I’m not sure how to write a story – we certainly don’t want to appear “needy or a victim”. We have always tried to live life as presenting certain challenges that we must rise up for to strengthen and develop our own characters. Early in our lives we made it through several challenges and of course, in retrospect, we could have done better. Now we feel stronger and more able to meet most challenges and have found humor, family and friends to be our best support system.
David lamented that it would have been nicer if the doctors had caught this cancer 4-5 years ago because the battle would have been much easier, but Lou Ann Smith told us, “In the last 5 years you have celebrated your 30th anniversary by going to the coast of California and up through Oregon for a week of pure bliss, you have had two grandsons born, you have had your son, Christopher, pay and take you on a trip to Dubai and South Africa with a Safari and across to Cape Town, you have watched another son overcome an adversity with flying colors, you have taken another trip to Dubai and Turkey and spent 3 weeks with the Prince of Qutar in pure luxury, and backpacked on horses through the White Clouds with a guide all by yourselves – all without the dreaded fear and weight of cancer.” Boy was that helpful and renewed both of us to view it differently. Friends are amazing and again we feel lucky with our lives.
David and I met in Boise. He had three children from a previous marriage and I had two. We had the most romantic, although short, courtship. We both were reeling from our past divorces and decided that we were going to just take it easy and enjoy each other without the burden of adding intimacy to it. So he took me out on dinner and dancing dates, walks, meeting at the gym, etc. He never kissed me until the 4th date. He opened doors and was very respectful and he told stories, lots of stories.
One was about a rose. He had bought a rose and had it wrapped up in wrapping paper so you couldn’t see the rose when he gave it to me. He said, ” I was walking by a store and I heard a voice – it said – buy me, buy me for Beverly. I looked around and finally discovered that it was the most beautiful white rose I had ever seen and I immediately bought it for you.”
So I opened the wrapping paper and looked inside and said, “But the rose is red!” and he replied, ” I know, when I told the rose of your beauty, the rose blushed with shame.” We have since laughed and told that story over and over again – I’m sure our sons have used the story on many girls since. And the stories go on and on many are so long and involved but all involve the love of a woman.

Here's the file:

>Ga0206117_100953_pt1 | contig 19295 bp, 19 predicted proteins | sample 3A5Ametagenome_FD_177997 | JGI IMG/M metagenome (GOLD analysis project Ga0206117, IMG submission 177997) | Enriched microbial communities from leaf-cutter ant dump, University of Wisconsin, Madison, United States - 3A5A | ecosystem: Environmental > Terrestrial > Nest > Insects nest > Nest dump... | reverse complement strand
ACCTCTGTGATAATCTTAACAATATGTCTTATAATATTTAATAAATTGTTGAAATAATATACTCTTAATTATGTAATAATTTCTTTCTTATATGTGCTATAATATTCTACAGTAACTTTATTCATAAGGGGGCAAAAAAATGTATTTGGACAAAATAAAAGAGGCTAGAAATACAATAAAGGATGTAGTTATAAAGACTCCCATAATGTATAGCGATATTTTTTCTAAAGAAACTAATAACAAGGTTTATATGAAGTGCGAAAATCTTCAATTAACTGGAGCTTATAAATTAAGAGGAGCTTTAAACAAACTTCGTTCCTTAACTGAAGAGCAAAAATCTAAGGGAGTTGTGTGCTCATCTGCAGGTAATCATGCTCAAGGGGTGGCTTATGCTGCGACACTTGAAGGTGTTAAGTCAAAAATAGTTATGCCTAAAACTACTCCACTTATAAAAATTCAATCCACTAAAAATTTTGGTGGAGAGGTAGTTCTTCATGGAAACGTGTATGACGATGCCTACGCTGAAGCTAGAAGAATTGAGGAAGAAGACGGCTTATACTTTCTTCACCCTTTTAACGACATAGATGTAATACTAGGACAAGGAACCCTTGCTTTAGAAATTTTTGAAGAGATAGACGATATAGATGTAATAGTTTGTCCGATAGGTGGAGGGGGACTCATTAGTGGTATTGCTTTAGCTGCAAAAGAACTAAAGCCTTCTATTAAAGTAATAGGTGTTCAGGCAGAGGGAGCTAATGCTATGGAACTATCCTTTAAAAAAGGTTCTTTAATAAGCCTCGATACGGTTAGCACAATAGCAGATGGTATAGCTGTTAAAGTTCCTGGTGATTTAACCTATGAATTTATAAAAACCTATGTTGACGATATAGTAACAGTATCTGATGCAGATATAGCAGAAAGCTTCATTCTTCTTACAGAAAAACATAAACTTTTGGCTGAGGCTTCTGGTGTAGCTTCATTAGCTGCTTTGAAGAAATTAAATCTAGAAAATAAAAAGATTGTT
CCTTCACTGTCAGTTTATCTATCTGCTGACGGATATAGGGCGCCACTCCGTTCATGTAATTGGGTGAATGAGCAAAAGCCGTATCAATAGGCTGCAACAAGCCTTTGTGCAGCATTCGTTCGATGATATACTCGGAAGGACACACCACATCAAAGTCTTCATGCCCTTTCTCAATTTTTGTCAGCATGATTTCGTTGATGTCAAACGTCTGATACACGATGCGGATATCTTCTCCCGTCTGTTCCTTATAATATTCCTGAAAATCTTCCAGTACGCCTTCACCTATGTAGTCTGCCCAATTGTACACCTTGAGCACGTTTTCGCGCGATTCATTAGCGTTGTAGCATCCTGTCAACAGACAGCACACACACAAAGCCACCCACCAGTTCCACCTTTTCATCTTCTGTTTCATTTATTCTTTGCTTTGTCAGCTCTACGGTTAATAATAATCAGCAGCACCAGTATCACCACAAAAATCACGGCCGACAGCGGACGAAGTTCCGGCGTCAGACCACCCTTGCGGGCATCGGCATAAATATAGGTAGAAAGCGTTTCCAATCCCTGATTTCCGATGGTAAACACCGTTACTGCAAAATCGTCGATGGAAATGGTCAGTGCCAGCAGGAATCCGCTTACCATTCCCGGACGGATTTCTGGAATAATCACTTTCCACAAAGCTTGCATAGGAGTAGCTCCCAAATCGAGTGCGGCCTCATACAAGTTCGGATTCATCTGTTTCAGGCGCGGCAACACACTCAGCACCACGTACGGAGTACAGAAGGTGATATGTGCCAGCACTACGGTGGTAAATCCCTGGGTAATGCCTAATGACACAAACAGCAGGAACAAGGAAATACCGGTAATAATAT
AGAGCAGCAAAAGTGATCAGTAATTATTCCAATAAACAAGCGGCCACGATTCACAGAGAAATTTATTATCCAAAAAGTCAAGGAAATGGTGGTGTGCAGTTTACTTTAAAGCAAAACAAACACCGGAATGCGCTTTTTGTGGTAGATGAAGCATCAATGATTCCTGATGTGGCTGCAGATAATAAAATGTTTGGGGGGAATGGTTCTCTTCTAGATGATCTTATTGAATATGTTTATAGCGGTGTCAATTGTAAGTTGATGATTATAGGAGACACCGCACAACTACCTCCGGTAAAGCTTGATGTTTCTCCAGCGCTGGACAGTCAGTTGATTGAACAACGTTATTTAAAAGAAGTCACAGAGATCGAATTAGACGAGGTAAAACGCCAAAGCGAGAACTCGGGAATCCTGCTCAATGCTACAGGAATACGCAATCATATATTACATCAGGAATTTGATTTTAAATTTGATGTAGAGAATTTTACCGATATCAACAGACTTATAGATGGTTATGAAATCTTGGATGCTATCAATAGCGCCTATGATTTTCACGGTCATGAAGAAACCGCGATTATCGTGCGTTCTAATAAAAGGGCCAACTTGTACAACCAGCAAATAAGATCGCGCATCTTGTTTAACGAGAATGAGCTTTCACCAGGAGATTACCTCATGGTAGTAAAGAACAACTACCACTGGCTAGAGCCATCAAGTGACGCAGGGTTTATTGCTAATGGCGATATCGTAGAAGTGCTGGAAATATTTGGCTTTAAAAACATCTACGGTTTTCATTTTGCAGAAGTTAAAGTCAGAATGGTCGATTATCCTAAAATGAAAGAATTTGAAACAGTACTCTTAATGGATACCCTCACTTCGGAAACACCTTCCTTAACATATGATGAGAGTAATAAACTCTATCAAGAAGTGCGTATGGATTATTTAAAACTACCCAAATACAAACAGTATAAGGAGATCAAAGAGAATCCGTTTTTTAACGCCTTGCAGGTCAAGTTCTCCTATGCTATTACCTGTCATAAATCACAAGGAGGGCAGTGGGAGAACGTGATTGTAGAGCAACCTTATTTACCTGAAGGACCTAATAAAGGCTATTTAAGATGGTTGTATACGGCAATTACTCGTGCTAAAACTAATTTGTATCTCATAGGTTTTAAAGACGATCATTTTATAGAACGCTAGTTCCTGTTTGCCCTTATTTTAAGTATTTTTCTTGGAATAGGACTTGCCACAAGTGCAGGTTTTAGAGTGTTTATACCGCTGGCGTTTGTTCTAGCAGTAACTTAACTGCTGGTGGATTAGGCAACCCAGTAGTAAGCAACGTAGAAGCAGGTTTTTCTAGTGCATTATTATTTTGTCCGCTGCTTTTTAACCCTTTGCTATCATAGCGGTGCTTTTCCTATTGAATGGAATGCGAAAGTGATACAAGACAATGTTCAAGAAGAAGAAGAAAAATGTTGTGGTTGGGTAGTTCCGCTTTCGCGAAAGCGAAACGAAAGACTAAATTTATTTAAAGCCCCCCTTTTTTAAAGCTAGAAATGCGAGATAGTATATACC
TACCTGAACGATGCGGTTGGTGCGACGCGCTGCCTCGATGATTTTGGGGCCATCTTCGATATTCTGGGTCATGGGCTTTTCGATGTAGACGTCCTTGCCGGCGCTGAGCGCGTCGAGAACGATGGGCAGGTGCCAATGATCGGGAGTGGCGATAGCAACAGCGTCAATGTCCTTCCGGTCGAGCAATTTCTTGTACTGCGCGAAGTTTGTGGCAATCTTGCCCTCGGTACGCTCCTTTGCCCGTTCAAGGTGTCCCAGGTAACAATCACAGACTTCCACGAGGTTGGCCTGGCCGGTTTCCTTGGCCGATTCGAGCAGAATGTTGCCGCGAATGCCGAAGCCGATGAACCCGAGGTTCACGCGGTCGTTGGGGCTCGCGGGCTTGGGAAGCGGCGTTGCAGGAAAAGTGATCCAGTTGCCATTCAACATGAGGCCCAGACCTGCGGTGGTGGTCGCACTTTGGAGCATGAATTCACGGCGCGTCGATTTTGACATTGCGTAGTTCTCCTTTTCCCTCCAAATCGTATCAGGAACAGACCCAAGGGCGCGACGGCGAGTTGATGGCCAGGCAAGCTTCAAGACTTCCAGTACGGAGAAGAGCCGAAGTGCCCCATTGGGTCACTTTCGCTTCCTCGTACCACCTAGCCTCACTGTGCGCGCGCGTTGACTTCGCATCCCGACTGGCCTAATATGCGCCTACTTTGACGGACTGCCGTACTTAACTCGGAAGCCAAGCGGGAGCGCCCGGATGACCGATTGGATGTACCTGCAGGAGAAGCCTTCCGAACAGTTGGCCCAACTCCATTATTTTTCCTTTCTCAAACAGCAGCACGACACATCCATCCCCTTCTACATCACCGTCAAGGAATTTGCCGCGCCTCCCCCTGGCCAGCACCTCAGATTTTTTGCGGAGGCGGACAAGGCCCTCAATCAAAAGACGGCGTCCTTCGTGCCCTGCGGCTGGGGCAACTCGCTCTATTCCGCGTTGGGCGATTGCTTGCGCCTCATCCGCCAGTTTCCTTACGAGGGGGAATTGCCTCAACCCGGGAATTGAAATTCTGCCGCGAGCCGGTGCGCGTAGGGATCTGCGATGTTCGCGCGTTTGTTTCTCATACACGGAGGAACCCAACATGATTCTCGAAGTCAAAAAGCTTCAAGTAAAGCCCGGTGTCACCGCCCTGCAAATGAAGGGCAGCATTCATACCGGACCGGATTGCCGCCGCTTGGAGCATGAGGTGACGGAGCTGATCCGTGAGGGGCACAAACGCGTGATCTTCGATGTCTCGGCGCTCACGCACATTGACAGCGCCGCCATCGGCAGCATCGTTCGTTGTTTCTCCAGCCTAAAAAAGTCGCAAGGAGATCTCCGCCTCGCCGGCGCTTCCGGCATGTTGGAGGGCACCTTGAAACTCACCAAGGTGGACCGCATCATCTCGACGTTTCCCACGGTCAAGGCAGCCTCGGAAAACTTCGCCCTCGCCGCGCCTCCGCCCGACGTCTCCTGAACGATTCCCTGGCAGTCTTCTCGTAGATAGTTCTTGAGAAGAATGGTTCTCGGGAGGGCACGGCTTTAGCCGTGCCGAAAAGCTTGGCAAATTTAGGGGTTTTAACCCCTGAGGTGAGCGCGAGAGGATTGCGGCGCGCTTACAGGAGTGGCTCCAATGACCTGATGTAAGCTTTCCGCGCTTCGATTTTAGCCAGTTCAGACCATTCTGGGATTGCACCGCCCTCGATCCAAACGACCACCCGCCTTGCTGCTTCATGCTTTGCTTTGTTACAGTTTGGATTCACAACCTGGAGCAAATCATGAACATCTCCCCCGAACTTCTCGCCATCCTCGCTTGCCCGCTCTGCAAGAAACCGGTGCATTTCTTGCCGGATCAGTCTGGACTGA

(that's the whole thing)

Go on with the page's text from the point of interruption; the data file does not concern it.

We met in September and married in November of that year. We honeymooned in Sun Valley and have always enjoyed going there. Our favorites places in the world are the Redwoods in Northern California and the Sawtooth mountains in Idaho.
David did not have to, but he did, adopt my two children, Christopher and Nicole. It is something we don’t tell many people because it isn’t a difference on how they are treated or how the family dynamic works. Christopher has become very successful in business and his personal life and lives a totally different life because of it. The most important thing is that he attributes his success to David exclusively. Nicole is called his little “piccolo” , an endearing name David gave her, that has stuck. She now has her masters degree, works for Intel with her husband and they raise their family in Oregon. Their biological father was never in their lives and they are always calling David and telling him , thank you for being our dad. It has been one of his greatest joys.
Of course all the children have incredible abilities, joys, love, accomplishments and I could tell you amazing stories about each of them. They are all successful and close to us – everyone calls or visits many times during the weeks especially since David’s diagnosis of metastasized prostate cancer, Stage IV. We have been blessed with so many dear friends and so many people that we have worked with and of course my piano students over the years. We always told the children, “If you have one close best friend, you can count yourself the most luckiest person in the world.” And here we are with so many….How can that be? So many have been so thoughtful, kind and loving over the years, all rallying with us as we face this battle and challenge. Of course there have been tears, and of course we wish it was different, and of course we are not perfect, but we are up to the challenge and we will do what it takes and we will overcome this – no matter the outcome – because we are here to enjoy every minute and second together with our family and friends and filled with love and humor.
I think sometimes the hardest part is the stupid things that come up in everyday life – can’t find something, a miscommunication, a negative feeling, too many chores, organizing schedules of appointments and flights and transportation, and the always in your mind – cancer. Such a dreaded word, yet we are going to beat this together with humor and love.
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Story written by: Beverly
This story appeared first on Real Imprints.